When we decided to focus our latest Deep Dive on the intersection of impact and infrastructure investment, we knew infrastructure, as an asset class, was inherently impactful. The key question, then, was whether this would automatically (or with minimal tweaking) turn many an infrastructure strategy into an impact investment strategy.
Unsurprisingly, it’s not that simple, and our Deep Dive does a good job of outlining the degree of intentionality, data collection and measurement needed for infrastructure strategies wishing to brandish the impact label. That’s useful knowledge for LPs being increasingly bombarded by infrastructure GPs waving that label around.
But aside from the important question of what infrastructure strategies need to do to ‘earn’ their impact credentials, there’s the equally pertinent question of how to maximise the asset class’s inherent impact characteristics. The latter, when properly harnessed, can create a tremendous amount of positive impact – almost regardless of the intentionality of private infrastructure actors.
The catch? That impact can only be fully unleashed through public-private co-operation.
Take renewable energy. Renewables’ enormous success is, in many ways, the most impactful public-private partnership ever. That accomplishment was the result of governments initially willing to put in place the frameworks – feed-in tariffs, tax credits, etc – needed to attract capital that wasn’t necessarily looking to create impact, but rather earn a good return.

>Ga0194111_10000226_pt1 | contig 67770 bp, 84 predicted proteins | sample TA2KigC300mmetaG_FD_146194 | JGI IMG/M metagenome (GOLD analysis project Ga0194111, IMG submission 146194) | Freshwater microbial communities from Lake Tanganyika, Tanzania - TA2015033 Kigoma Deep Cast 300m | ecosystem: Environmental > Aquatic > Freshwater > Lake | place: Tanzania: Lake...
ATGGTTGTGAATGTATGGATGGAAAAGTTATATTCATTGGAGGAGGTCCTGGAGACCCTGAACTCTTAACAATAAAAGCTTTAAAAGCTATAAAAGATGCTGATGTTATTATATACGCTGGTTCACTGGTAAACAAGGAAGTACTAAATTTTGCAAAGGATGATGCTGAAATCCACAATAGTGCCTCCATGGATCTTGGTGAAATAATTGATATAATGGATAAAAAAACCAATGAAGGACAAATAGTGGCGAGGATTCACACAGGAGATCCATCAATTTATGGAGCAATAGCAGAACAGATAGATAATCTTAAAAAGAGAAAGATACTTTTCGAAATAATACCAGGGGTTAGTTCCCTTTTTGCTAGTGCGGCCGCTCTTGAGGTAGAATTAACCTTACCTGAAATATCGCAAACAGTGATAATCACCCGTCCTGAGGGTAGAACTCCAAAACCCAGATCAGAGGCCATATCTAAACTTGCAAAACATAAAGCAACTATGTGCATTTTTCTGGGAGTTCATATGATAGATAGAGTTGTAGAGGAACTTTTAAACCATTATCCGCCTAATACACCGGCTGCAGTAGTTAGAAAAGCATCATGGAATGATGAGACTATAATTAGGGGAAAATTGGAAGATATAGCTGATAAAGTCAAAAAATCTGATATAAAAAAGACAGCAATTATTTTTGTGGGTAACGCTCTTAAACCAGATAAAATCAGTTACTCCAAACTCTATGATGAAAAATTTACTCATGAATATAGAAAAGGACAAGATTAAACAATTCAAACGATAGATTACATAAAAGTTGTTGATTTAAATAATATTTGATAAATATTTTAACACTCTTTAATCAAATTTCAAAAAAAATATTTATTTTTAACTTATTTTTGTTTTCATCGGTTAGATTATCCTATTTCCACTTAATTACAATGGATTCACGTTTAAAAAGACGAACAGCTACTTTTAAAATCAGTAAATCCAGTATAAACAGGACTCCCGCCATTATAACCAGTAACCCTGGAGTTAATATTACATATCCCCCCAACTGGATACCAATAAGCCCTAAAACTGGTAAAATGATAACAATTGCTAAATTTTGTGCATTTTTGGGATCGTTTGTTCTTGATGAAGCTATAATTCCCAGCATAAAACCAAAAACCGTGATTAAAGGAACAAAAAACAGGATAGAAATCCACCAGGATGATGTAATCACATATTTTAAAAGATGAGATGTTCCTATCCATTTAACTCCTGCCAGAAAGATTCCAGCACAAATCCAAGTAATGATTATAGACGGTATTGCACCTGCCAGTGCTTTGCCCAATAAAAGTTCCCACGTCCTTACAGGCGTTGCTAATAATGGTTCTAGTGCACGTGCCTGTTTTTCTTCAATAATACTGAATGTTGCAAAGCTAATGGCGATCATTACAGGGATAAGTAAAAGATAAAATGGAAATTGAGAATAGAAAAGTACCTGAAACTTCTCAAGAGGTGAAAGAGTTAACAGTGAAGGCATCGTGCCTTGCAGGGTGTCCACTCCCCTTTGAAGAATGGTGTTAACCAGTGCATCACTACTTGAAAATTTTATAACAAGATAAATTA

Out of that marriage, an enormous amount of positive impact was generated. That included the scaling up of renewables generation needed to meet the decarbonisation targets that were the originally intended goals of those government policies. But also the change in the investment conversation that impact creation has led to.
In the early days of renewables, mainstream investors made it a point of pride to underline they were investing in the sector because of its financial characteristics, with any positive impacts classed as a welcome extra. You’d have difficulty today finding anyone intentionally playing down those positive outcomes.
The reverse is true, in fact, with renewables and the energy transition leading to an awakening to infrastructure’s impact characteristics, as well as an increasing willingness by the industry to inject the intentionality needed to maximise the asset class’s impact potential.
That brings us full circle to where we are today: a market increasingly alive to and willing to capitalise on the characteristics of an asset class that, with the right kind of public-private co-operation, can generate tremendous impact.
Last year, Mathias Burghardt, Ardian’s head of infrastructure, argued that “the historic opportunity of the PPP [model] will be to contribute massively to carbon emissions reduction”, articulating precisely the kind of high-impact public-private partnership we’ve been alluding to throughout this article.
But that kind of impactful PPP need not be limited to fighting climate change. You need only think of the asset class’s other ‘it’ sector – digital infrastructure – to realise how the right mix of public-private co-operation can help unlock universal access to high-speed internet, a highly impactful goal.
Equilibrium Capital chairman Dave Chen told us in 2017 that the most interesting conversation in impact investment was: “How is the market used … to create intentional impact?”
That’s still true today.
The beauty of infrastructure is that, when the right alignment of interests is created between the public and the private sectors, you will be hard pressed to find a better asset class to generate positive impact at scale.